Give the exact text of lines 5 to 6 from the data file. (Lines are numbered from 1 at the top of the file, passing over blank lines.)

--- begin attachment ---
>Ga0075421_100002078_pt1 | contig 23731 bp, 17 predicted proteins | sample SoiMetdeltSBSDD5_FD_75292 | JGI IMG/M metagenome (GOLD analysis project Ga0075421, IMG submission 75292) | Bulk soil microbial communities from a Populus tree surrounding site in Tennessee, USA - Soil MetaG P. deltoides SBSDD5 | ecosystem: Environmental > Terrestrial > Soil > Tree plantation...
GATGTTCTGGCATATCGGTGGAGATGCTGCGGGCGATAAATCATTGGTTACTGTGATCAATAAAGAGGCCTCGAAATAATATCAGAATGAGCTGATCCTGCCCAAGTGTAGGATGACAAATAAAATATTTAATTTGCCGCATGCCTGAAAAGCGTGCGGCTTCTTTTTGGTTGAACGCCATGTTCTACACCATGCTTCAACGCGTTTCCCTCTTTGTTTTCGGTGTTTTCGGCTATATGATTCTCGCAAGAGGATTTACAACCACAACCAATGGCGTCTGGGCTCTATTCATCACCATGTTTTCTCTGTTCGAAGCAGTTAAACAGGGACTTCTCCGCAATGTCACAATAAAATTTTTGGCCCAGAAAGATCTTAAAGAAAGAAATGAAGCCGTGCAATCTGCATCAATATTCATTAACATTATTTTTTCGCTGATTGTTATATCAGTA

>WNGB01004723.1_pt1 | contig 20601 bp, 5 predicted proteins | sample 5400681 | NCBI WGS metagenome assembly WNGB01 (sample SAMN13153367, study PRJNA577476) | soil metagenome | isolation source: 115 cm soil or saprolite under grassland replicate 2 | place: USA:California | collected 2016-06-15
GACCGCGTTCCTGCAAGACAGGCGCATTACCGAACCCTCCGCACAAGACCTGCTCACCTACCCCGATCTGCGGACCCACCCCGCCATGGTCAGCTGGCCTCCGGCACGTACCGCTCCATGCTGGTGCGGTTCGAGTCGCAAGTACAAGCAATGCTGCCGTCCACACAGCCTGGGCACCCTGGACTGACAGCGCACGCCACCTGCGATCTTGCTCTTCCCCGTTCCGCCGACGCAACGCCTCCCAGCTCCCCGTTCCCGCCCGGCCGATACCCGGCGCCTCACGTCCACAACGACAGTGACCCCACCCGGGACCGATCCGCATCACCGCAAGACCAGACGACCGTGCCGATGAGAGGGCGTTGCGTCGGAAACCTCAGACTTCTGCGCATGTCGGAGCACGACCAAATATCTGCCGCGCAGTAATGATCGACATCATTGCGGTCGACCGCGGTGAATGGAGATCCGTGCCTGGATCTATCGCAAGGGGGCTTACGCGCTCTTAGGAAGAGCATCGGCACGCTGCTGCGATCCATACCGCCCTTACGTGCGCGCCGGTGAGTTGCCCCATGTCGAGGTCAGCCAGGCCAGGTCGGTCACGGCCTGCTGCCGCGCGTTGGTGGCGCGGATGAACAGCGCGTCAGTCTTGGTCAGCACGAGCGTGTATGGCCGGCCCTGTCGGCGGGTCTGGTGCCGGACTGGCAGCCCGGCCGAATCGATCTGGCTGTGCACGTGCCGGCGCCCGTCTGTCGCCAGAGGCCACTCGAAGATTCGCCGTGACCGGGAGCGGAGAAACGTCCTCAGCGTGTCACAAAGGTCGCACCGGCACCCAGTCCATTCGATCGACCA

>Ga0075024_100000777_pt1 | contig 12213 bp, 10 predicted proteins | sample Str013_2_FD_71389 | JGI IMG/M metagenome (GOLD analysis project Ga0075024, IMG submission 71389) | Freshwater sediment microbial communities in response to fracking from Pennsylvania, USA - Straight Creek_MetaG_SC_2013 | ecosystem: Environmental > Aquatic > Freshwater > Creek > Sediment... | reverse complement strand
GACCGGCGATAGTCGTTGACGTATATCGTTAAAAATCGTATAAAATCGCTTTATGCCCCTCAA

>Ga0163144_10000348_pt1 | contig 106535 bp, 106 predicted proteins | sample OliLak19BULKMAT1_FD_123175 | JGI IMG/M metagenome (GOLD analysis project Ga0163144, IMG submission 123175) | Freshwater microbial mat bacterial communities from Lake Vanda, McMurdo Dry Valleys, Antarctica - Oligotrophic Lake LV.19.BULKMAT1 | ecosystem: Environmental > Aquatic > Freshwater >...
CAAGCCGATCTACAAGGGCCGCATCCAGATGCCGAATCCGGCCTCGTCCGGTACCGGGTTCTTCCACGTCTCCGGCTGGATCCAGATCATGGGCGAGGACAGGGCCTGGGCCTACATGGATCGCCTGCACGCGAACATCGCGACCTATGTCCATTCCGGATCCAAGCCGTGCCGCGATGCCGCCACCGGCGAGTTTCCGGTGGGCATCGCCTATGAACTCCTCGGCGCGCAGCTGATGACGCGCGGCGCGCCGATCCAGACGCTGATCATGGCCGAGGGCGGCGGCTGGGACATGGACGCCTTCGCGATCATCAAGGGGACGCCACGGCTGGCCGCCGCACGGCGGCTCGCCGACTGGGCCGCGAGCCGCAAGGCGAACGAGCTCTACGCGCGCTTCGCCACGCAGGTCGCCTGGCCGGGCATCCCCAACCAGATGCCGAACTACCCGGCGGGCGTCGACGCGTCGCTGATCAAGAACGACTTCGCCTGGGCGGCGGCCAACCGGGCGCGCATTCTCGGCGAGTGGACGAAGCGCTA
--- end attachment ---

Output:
>Ga0075024_100000777_pt1 | contig 12213 bp, 10 predicted proteins | sample Str013_2_FD_71389 | JGI IMG/M metagenome (GOLD analysis project Ga0075024, IMG submission 71389) | Freshwater sediment microbial communities in response to fracking from Pennsylvania, USA - Straight Creek_MetaG_SC_2013 | ecosystem: Environmental > Aquatic > Freshwater > Creek > Sediment... | reverse complement strand
GACCGGCGATAGTCGTTGACGTATATCGTTAAAAATCGTATAAAATCGCTTTATGCCCCTCAA